BEIJING — Inside China Global Television Network’s 2,000-square-meter main studio, technicians scrambled to rig a wall of Ed Sullivan Theater-sized lighting for a considerably less star-studded ceremony honoring scientists.

The contrast points up a conundrum in the ambitious plans CGTN has for its place in the world. The Chinese state-funded broadcast network’s motto reads “See the Difference.” Tour guides in the 57-story, bi-legged China Central Television Building explain its skylights “so the world can see China, and we can see the world.”

When Suhan Chen worked for the network in 2002, it had just two reporters in the United States. Now Chen directs the Confucius Institute at the University of Montana and CGTN’s Washington, D.C., bureau alone has more than 200 staff.

“They want to provide a Chinese voice,” Chen said. “Everyone has their own perspective about what’s happening in the world. And this is a different kind of soft power. It’s pretty common for every country to do it.”

The TV world already includes institutions like CNN, BBC, Al Jazeera and Russia Today.

“We’re not covering just China,” CGTN deputy controller Yang Fuqing explained in Beijing. “We are trying to cover this whole globe. We really want to be a serious news channel.”

To do that, CGTN has also opened production facilities in London and Nairobi, Kenya. The Nairobi bureau has a staff of 130, producing at least three hours of English-language news programming a day, specifically on Africa. Overall, CGTN intends to put out 17 hours daily of news in English.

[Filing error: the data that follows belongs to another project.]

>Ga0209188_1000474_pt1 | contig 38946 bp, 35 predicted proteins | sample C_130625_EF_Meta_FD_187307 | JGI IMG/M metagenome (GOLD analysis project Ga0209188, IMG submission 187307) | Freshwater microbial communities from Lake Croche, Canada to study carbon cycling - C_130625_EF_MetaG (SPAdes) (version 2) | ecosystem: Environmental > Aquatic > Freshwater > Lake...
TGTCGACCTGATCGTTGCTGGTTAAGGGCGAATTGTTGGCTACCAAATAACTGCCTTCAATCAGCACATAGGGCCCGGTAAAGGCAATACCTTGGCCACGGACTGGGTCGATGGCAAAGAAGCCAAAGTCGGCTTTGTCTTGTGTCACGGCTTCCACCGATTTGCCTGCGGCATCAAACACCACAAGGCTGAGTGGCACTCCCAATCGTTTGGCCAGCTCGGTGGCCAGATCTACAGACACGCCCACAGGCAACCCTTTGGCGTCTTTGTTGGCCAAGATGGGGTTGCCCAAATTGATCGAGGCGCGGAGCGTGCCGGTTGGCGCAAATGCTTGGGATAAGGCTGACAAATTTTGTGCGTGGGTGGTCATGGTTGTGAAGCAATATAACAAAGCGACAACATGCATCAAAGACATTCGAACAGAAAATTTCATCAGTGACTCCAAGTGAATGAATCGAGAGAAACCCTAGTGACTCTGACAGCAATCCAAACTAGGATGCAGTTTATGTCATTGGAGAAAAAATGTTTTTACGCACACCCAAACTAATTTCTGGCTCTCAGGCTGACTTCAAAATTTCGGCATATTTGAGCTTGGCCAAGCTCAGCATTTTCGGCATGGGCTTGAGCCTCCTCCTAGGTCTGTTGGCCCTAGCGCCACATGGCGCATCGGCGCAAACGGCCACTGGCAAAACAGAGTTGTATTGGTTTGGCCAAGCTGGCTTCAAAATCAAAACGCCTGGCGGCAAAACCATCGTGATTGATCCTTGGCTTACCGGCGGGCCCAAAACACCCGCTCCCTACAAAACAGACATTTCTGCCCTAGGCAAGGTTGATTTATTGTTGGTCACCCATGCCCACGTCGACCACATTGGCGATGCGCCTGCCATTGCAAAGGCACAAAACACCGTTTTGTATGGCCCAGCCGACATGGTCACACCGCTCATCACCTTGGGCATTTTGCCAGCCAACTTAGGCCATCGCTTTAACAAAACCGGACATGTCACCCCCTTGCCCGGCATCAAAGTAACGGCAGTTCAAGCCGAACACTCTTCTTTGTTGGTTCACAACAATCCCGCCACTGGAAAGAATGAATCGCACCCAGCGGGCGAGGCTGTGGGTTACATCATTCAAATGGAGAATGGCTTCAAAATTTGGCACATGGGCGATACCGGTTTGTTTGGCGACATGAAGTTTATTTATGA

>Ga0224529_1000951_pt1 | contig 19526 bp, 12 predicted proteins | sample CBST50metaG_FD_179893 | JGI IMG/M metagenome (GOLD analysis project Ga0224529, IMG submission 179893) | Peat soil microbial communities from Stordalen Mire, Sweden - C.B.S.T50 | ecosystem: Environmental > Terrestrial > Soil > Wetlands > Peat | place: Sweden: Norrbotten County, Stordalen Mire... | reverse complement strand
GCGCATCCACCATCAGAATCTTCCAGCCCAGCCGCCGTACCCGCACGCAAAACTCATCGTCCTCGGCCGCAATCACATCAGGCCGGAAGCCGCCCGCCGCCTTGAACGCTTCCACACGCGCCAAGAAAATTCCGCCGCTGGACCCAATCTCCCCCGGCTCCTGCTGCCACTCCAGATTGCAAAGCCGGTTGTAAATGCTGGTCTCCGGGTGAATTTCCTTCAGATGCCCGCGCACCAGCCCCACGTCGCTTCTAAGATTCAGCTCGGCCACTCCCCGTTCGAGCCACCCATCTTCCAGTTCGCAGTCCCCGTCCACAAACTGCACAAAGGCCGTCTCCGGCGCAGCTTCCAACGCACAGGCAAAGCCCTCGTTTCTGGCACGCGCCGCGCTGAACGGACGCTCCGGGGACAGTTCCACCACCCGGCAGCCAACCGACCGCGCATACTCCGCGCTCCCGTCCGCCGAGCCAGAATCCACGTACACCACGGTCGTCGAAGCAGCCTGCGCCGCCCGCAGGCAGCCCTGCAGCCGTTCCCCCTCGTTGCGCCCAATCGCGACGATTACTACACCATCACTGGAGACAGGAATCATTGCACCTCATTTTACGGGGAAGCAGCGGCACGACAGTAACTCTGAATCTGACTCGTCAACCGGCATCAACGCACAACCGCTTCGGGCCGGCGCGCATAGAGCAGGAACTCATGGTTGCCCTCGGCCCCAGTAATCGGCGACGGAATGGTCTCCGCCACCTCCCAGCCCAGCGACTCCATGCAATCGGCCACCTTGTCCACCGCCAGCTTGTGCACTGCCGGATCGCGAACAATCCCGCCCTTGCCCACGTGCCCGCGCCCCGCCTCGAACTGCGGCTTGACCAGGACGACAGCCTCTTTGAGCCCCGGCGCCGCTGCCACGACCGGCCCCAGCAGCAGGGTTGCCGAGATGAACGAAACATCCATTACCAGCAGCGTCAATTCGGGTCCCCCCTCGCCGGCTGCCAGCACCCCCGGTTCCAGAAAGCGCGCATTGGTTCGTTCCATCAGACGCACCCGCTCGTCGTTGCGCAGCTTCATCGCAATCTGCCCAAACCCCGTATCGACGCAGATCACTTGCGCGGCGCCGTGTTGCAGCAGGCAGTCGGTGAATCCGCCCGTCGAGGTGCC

Then there are the versions in Spanish, Russian, French and Arabic. And the expansion into talk shows and political commentary programs with brand-name hosts. And the maintenance of 42.9 million Facebook followers.

“There’s a lot of interest in news from places that aren’t just Israel and Paris, but parts of Africa people haven’t heard from,” said University of Montana Journalism School of Journalism ean Larry Abramson. “I’m glad to see people stepping into that gap. But if the idea is simply that the government will fund this stuff so you can turn out an endless number of stories, you still have to engage listeners and viewers. It’s incumbent to demonstrate they’re doing more than just spewing information out into the ether.”

Abramson added other government-supported news organizations, including the United States’ National Public Radio and Great Britain’s British Broadcasting Corporation, have taken steps to display independence from the governments they cover.

“I don’t want to assume CGTN has a Chinese-government outlook, but since it’s funded by the Chinese government, they have to demonstrate they’re not beholden to government interests,” Abramson said. “When I watched their programming, what I saw was there are plenty of conflicts of interest and lack of skepticism when it comes to questioning Chinese government sources. A government can speak to its people on its own. As journalists, we don’t just pick up that message and pass it along. I think if international journalism in a Chinese style can embody those ethics, I’m happy to have another competitor on the scene.”